TERRE HAUTE, Ind. (WTHI) - This week Governor Mike Pence pushed his proposal for an alternative to Medicaid expansion in the state. His plan? To expand the Healthy Indiana plan. But, his push for the proposal could leave thousands of Hoosiers without health coverage.
It's one of the cornerstones of the affordable care act; expanding Medicaid in every state. But in Indiana the governor mike pence would rather expand a program that already covers thousands of Hoosiers, the Healthy Indiana plan.
"They don't cover vision services, dental services or maternity services in the Healthy Indiana program which are covered in traditional Medicaid," Indiana State University health care expert Nathan Myers PhD said.
Sitting down with Dr. Myers, he explained to us why the governor would rather all Hoosiers be on the state created plan as opposed to Medicaid.
"There's still concern that in the future, this is going to lead to additional costs for the state," he said.
So Pence requested that the federal government allow them to expand the Healthy Indiana plan to reach the 400,000 people eligible for Medicaid.
However, this month Washington D.C. said that Pence had mishandled the situation and must hold fact finding hearings to collect information. For now the state will wait to find out the fate of the governor's proposal.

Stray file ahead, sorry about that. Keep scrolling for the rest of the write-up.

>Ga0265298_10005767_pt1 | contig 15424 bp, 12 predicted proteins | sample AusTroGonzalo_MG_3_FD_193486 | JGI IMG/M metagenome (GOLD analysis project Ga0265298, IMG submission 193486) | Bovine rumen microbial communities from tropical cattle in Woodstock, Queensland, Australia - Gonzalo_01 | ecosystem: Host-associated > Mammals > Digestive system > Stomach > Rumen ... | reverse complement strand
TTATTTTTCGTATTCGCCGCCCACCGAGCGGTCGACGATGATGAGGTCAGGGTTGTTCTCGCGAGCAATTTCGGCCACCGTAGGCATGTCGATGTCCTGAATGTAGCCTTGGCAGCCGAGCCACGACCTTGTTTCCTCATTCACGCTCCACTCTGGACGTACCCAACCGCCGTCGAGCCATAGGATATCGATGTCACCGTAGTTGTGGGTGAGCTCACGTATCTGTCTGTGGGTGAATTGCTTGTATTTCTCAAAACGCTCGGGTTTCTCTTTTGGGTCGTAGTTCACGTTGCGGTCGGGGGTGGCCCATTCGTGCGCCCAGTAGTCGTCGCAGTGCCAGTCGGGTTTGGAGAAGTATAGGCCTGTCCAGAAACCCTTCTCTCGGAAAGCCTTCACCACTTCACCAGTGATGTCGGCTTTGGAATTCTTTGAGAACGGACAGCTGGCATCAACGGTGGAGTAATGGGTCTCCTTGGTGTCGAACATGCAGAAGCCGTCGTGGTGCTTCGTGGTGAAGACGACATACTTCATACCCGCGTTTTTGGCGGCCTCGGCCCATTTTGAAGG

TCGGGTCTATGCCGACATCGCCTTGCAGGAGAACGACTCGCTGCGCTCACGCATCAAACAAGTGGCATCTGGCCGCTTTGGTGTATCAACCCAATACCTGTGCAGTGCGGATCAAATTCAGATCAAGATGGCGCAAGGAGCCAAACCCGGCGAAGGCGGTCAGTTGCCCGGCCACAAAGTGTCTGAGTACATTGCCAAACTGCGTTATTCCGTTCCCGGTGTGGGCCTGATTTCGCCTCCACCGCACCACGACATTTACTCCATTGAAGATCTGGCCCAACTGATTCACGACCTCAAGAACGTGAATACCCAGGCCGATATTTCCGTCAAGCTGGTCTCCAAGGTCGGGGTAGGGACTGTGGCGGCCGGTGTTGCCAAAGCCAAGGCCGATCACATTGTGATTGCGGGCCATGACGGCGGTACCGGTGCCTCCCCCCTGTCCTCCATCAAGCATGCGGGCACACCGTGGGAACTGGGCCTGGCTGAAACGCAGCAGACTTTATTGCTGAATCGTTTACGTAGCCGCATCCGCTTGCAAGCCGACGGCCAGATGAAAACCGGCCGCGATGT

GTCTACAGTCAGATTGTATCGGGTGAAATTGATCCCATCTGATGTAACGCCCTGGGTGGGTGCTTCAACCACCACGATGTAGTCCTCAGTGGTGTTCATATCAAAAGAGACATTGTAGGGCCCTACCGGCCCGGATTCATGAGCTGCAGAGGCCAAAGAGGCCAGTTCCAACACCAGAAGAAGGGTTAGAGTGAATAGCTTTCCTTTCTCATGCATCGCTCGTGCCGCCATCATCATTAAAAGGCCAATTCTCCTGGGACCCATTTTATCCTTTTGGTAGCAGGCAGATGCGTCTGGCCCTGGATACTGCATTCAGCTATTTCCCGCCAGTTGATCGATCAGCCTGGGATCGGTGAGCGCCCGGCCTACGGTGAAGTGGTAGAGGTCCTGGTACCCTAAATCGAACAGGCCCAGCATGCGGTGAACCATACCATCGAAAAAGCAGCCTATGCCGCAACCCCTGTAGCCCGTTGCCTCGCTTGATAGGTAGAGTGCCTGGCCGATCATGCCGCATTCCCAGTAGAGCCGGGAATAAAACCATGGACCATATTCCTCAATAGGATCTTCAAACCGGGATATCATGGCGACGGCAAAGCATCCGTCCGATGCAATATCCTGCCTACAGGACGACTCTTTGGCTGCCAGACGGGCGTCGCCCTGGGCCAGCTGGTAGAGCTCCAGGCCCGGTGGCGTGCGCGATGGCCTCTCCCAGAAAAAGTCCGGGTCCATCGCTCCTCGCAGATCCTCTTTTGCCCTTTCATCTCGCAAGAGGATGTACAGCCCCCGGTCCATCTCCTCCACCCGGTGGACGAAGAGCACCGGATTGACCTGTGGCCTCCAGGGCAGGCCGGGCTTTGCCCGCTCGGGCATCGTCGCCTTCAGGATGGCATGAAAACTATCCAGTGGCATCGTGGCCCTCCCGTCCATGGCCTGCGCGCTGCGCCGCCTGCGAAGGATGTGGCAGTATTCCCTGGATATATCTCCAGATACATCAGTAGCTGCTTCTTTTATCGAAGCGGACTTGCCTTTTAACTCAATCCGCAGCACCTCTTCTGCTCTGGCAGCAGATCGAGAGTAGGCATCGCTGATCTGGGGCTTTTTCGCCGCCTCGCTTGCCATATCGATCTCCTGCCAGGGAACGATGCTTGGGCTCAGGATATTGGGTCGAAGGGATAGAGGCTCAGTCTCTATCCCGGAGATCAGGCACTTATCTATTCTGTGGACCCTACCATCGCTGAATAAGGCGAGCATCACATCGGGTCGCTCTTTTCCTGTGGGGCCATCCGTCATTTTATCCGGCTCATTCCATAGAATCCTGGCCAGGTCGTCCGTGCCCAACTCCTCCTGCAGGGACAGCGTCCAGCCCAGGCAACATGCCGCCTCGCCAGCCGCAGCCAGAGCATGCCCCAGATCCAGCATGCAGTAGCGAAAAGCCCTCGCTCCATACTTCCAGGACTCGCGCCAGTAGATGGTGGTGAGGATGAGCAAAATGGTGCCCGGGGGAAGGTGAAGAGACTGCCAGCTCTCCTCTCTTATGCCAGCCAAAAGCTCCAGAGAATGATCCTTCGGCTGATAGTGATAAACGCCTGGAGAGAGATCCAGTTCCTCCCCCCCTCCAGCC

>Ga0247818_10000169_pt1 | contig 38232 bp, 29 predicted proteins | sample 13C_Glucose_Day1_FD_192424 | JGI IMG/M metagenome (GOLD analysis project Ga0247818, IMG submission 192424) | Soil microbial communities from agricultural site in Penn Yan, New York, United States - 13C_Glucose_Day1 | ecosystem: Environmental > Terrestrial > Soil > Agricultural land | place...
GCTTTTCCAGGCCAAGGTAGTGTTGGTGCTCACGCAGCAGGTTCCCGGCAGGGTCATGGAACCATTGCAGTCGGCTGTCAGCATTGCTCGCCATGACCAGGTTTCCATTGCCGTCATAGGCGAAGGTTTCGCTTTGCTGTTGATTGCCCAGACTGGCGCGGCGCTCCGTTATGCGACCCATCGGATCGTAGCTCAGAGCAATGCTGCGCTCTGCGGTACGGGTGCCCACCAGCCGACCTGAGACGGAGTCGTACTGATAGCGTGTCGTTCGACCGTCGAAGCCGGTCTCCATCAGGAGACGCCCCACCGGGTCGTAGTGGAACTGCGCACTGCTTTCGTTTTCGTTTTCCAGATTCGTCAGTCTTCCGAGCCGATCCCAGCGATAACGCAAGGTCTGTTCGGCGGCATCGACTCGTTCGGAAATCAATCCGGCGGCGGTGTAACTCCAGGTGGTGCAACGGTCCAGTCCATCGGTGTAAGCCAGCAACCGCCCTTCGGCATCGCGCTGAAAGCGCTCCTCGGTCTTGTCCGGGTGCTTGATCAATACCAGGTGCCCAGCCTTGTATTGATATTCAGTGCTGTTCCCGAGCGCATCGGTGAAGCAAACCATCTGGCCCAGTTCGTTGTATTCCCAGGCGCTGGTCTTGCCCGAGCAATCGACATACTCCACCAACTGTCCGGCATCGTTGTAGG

But here's the difficult part.
Time is running out for folks on the Healthy Indiana plan.
"If this new wave, this new request is ultimately not approved, the Healthy Indiana as it currently exists would expire in June of this year," Myers said.
That would leave thousands of Hoosiers not covered at all; making this proposal's outcome more important for Indiana than most states.
Right on cue, Thursday’s early winter storm dumped snow and ice on the Wabash Valley but county highway crews were a step ahead of the weather’s arrival pre-treating the 897 miles of pavement in the county.
A fire has engulfed the First Prairie Creek Church in Vigo County.
A four car accident in eastern Vigo County leaves one person dead.
Workers at a new eatery in Terre Haute are preparing to open.
Otter Creek Township is on its way to getting a new fire station.
Knox County Commissioner Don Halter is ahead of the game when it comes to winter weather preparedness. But the man-power may have a hard time running full throttle. The Knox County highway budget took big cuts in 2013.